Parents: Pause from the Problem Solving.
Updated: Nov 12, 2018
Our children need less emphasis on results and more emphasis on presence.
We live in a very results-driven society. If there is a problem, fix it. If there is a challenge, tackle it. If there is a conflict, address it.
Yes, building problem solving skills and self-advocacy skills in children is very important. Guiding and prompting children to evaluate challenges, consider options, and make a game plan are essential life skills.
But what comes before the solution?
There is a very subtle and fragile space in the moments between conflict and solutions.
That fragile space is an opportunity to give our children a bounty of love and sense of security through the simplest of gestures.
Rushing to a solution sends a message that all value is in the action. Let's send our children the message that there is also value in feeling, also value in bearing witness to each other's humanity. This way, we model empathy and presence of mind and heart.
We regularly hear that children test their boundaries. Children also test our responses to them- our emotional availability for them. It's an unconscious move, but when they present their distressed emotions, our reactions show them whether they can feel comfortable, safe, and validated in our presence during their personal strife.
Is our acceptance of their humanity unconditional or not?
Parents, this isn't just for the children. It's for us too. We don't have to articulate words of wisdom, or coach just yet... We can simply be physically and emotionally present. Everyone can take a breather and connect.
There will still be boundaries, and discussions, and problem solving. But we can first be present in those fragile moments of vulnerability.
Initially it can be difficult when we are present with our children in their moments of despair, anger, disappointment, or anxiety. It may feel uncomfortable at first to accept their tumultuous feelings. We often tend to avoid negative feelings in our own lives, and sometimes it's exponentially harder to bear our children's sadness or fear. Our own past trauma makes a strong impact on how we respond to our kids' crises. Our impulse to move past this discomfort can lead to immediate problem solving.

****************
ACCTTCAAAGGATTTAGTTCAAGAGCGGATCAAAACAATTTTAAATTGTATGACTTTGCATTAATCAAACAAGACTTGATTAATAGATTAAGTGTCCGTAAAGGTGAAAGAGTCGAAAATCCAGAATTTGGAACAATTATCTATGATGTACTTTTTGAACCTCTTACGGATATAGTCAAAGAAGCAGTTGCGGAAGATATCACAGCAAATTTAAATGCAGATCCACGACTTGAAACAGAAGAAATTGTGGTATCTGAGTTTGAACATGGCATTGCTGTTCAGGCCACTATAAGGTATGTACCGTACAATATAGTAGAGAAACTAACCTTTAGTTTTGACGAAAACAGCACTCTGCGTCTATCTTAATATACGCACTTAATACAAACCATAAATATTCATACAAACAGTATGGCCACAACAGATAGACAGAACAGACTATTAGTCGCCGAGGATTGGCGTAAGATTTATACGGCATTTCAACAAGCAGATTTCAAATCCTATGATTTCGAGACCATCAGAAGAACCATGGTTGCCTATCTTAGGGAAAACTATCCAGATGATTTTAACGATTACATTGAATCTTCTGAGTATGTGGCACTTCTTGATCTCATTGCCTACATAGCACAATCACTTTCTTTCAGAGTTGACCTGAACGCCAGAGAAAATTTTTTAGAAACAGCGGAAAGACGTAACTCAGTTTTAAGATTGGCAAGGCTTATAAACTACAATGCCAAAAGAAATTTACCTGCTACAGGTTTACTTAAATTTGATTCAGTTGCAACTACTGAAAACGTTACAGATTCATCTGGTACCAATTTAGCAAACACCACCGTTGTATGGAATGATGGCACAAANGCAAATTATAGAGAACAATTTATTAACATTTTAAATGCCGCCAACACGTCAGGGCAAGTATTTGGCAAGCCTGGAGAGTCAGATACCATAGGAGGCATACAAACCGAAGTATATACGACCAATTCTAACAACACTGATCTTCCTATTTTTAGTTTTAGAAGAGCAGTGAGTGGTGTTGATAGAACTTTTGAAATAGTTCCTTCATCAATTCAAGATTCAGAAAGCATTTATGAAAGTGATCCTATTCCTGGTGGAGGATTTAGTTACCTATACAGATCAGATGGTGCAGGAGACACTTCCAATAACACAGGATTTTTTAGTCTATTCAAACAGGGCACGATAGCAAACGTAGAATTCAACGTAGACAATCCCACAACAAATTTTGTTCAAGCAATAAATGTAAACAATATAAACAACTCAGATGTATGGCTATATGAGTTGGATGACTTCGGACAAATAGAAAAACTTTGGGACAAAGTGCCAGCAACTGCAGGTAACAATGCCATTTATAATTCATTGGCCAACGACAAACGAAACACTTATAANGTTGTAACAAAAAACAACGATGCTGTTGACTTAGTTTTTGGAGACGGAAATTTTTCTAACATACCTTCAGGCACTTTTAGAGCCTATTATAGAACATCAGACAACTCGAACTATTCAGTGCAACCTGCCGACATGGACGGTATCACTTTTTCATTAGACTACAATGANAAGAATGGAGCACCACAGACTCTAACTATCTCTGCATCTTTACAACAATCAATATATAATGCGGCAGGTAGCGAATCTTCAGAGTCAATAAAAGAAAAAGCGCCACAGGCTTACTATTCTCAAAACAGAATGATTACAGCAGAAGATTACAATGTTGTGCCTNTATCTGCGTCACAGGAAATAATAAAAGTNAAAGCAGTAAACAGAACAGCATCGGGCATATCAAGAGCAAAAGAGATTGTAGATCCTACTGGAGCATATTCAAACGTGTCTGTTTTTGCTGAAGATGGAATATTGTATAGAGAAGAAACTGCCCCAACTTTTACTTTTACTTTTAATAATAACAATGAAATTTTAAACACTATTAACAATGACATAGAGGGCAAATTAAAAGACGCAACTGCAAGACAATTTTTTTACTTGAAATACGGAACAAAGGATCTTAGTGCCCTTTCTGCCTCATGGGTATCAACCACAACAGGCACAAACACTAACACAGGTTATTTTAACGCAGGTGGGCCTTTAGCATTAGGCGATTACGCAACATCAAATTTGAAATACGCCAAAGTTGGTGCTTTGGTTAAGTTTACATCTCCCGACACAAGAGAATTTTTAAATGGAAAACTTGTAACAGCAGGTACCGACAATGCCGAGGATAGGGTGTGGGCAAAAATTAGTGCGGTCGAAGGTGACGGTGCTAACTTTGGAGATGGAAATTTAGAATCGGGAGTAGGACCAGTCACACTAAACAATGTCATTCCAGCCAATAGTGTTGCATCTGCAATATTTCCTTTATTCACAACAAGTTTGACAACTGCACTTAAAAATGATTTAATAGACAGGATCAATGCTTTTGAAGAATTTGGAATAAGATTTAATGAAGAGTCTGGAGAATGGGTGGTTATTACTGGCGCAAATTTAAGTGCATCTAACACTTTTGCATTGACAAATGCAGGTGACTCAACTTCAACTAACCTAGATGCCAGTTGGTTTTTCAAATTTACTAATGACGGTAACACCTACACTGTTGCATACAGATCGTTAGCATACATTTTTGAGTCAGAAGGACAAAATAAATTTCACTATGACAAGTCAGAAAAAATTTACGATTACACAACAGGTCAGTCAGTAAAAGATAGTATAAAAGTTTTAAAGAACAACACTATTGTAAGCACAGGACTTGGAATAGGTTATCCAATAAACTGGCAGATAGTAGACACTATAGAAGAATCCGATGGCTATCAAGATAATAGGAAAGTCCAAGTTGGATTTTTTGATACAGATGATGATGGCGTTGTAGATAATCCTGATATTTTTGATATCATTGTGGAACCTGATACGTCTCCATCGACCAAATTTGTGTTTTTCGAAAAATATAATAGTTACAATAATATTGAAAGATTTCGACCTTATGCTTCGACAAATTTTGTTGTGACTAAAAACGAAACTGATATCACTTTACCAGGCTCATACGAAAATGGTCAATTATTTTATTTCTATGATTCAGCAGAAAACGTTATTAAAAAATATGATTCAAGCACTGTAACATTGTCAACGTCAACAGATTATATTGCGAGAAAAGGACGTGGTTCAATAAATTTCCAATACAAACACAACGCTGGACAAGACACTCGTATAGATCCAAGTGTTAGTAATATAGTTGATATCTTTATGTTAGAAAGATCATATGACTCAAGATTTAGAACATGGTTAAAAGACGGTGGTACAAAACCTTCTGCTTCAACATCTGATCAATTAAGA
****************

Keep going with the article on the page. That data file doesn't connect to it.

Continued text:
But emotions can't be solved- they can only be processed.
Sometimes the distress of a child stems from a seemingly irrational desire- like when my friend Nina's daughter screamed her head off because she wasn't allowed to bring her ginormous stuffed elephant to the park!
Yet any inner conflict, no matter how silly, trivial, or insignificant it may seem to us, is genuinely affecting your child's mind and emotions.
Nina validated her daughter's bewildering frustration by taking her emotions seriously...and it worked. Her daughter learned in that moment that her mom takes her feelings to heart.
Sometimes our children are dealing with a more serious issue like difficulties in school or bullying.
Parental reactions usually lean towards immediate help or immediate dismissal. Lets be more intentional.
If we choose to pause rather than address; if we choose to pause rather than disregard...
What can we actually do in that pause?
Use body language.
Relaxed body posture
Sitting or kneeling at your child's level
Gentle physical comforting, like a hand on the shoulder, holding hands, or simply sitting in close proximity
Simplify your words and message.
"I am here."
"I love you."
"I hear you."
"We're in this together."
What does this presence give our child?
Children feel accepted rather than judged. They feel heard and understood.
Release from Fear
When we are calm and loving in the presence of their distress, children sense that it is OK to have a hard time. When we don't panic, they sense that their feelings are not scary.
Children have the time to process their feelings. They are better able to calm their feelings of panic or fear, and clear their mind.
You are exemplifying what it means to be empathetic. You are showing what it looks like to be there for another person emotionally. You are modelling positive and supportive social interactions.
Children learn that it feels safe to be vulnerable and honest with you. They will remember that the next time they need you.
There is such relief in simplicity.
Familial and parenting expectations are great, and the pressure to guide our children well can be intimidating.
I suggest to you, fellow parents, that when everything starts to feel:
we retreat to simple, gentle gestures of humanity.
You will never go wrong by slowing down and tuning in to your child without judgment or purpose.
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